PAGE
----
Wednesday, September 15, 2010

Burning Man

So first stop on Noah's world tour was a dried up lake bed in the middle-of-nowhere Nevada for a week-long festival called Burning Man.  I knew Burning Man was going to be a electronica music infused art festival SLASH party in the desert, but I really had no clue what kind of hippie freakfest I was getting myself into.  Note that  I use the term "hippie freakfest" in the most endearing way possible, because it really was an amazing, unique and magical week on what us burners call the playa.

The most common conversation I think I had over the festival week was discussing with other burners how impossible it is to describe Burning Man to someone who has never been.  It's a bit like trying to describe Las Vegas to someone who has never even seen a casino.  Maybe you will succeed in giving them the mental impression of one of the hotels, but they could not grasp the sheer overwhelming experience that is the Vegas strip.

Like Vegas, the mere sight of the Burning Man playa is simply outside the bounds of a single person's imagination.  Not only do you have no point of reference, but even if you did, the playa is a collaborative effort of 50,000+ artistic and creative minds.  Around every corner is another small piece of creative genius that is part of a greater whole.  So using words to describe BM is a joke, and photographs are a bit like showing someone pictures of a bunch of rocks and dirt and trees and telling them to imagine the mountain from which these pictures were taken.  So everyone comes up with their own way to describe the playa, but my favorite comes from my new friend Frank the Hippie, who describes it as "Disneyland on the moon."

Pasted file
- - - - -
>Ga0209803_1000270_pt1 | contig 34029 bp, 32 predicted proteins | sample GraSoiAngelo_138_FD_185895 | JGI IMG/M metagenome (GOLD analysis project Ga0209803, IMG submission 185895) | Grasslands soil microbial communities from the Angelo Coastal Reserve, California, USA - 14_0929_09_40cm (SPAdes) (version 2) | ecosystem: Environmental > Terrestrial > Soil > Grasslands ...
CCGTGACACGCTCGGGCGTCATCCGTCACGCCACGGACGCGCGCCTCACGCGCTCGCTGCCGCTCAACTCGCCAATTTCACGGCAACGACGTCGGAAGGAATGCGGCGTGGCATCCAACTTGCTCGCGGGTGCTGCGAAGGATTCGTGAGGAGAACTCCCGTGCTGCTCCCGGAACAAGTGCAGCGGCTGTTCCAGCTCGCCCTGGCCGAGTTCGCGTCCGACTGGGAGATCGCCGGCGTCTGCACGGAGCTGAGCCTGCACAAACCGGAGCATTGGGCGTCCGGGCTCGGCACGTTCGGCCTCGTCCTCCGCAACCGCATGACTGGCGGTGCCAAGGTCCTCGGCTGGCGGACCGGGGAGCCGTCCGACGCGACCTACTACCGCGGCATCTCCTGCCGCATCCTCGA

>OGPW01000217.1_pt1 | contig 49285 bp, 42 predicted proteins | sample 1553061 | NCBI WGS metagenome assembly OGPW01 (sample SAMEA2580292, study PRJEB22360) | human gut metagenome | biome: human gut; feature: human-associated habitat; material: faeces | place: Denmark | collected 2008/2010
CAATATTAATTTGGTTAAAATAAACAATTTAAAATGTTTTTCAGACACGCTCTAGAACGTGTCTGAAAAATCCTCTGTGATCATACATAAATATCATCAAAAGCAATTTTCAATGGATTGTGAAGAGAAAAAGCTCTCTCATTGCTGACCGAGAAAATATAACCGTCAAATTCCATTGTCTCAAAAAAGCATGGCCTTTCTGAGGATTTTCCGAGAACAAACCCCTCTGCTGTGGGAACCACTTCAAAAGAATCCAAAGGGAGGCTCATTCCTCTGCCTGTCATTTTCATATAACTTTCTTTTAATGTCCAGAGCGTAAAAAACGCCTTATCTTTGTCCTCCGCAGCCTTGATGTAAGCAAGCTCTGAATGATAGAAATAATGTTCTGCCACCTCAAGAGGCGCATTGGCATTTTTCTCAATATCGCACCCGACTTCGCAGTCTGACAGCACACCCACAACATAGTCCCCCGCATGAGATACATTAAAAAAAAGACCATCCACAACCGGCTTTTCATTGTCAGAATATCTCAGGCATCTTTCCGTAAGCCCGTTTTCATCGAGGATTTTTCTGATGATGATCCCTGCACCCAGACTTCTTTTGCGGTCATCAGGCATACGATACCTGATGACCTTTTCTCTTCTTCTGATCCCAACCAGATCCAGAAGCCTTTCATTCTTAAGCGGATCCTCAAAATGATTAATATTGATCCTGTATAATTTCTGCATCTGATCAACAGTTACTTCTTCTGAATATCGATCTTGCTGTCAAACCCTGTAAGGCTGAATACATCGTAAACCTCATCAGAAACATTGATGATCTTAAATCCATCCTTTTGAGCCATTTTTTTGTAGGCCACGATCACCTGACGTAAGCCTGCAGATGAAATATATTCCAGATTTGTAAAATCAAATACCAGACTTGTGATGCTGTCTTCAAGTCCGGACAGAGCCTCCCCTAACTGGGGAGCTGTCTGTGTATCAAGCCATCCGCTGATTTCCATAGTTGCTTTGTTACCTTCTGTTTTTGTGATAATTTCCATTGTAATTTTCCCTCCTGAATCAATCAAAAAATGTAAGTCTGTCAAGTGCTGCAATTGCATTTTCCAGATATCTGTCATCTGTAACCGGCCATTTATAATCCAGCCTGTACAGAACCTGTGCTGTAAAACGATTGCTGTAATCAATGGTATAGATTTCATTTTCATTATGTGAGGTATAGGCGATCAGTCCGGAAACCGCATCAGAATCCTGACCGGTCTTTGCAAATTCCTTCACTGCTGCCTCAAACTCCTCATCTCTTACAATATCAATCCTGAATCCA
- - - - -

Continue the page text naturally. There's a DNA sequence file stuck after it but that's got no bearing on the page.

Besides the visual and aural stimulus (I've never enjoyed a better week of music in my life), there's a whole communal element to the festival.  EVERYTHING is free, EVERYONE is open and friendly and kind and honest and contributing to the overall experience.  It's hard to talk any more about this stuff without sounding flakey, so I'll stop there.  My one "criticism" is that Burning Man is a bit of a dream.  A beautiful dream, but a dream still.  It's easy to be open and giving and mindful and selfless for a week, when you are partying in the desert and surrounded by 50,000 others doing the same.  But how we act in our everyday lives off the playa is where the rubber meets the road.

There's a lot more that could be said about the festival, someone could probably write a book (actually, a quick search on Amazon shows there are quite a few).  But I've already said 4 paragraphs of absolutely nothing, so I'll stop there.  If camping in a dusty desert without a shower for a week is down your alley at all, it's something you must check out.

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